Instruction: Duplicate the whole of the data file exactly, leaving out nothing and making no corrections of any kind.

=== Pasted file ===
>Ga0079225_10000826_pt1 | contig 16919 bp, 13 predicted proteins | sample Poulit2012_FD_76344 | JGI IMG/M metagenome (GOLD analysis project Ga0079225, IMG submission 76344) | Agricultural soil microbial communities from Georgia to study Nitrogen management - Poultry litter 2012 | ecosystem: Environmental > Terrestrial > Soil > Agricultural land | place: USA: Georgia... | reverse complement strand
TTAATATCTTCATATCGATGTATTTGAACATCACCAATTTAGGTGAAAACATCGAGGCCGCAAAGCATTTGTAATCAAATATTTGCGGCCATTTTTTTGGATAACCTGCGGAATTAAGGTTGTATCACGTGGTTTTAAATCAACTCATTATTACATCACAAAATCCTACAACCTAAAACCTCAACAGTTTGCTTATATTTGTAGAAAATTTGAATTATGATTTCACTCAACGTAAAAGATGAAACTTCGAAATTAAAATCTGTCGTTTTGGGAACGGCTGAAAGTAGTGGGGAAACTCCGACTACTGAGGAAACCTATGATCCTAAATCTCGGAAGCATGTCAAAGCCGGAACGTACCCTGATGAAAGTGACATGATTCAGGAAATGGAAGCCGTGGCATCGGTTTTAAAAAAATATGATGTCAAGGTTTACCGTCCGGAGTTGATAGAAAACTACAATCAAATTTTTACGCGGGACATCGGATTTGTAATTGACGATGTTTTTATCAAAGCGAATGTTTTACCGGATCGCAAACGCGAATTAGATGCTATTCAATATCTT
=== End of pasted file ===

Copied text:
>Ga0079225_10000826_pt1 | contig 16919 bp, 13 predicted proteins | sample Poulit2012_FD_76344 | JGI IMG/M metagenome (GOLD analysis project Ga0079225, IMG submission 76344) | Agricultural soil microbial communities from Georgia to study Nitrogen management - Poultry litter 2012 | ecosystem: Environmental > Terrestrial > Soil > Agricultural land | place: USA: Georgia... | reverse complement strand
TTAATATCTTCATATCGATGTATTTGAACATCACCAATTTAGGTGAAAACATCGAGGCCGCAAAGCATTTGTAATCAAATATTTGCGGCCATTTTTTTGGATAACCTGCGGAATTAAGGTTGTATCACGTGGTTTTAAATCAACTCATTATTACATCACAAAATCCTACAACCTAAAACCTCAACAGTTTGCTTATATTTGTAGAAAATTTGAATTATGATTTCACTCAACGTAAAAGATGAAACTTCGAAATTAAAATCTGTCGTTTTGGGAACGGCTGAAAGTAGTGGGGAAACTCCGACTACTGAGGAAACCTATGATCCTAAATCTCGGAAGCATGTCAAAGCCGGAACGTACCCTGATGAAAGTGACATGATTCAGGAAATGGAAGCCGTGGCATCGGTTTTAAAAAAATATGATGTCAAGGTTTACCGTCCGGAGTTGATAGAAAACTACAATCAAATTTTTACGCGGGACATCGGATTTGTAATTGACGATGTTTTTATCAAAGCGAATGTTTTACCGGATCGCAAACGCGAATTAGATGCTATTCAATATCTT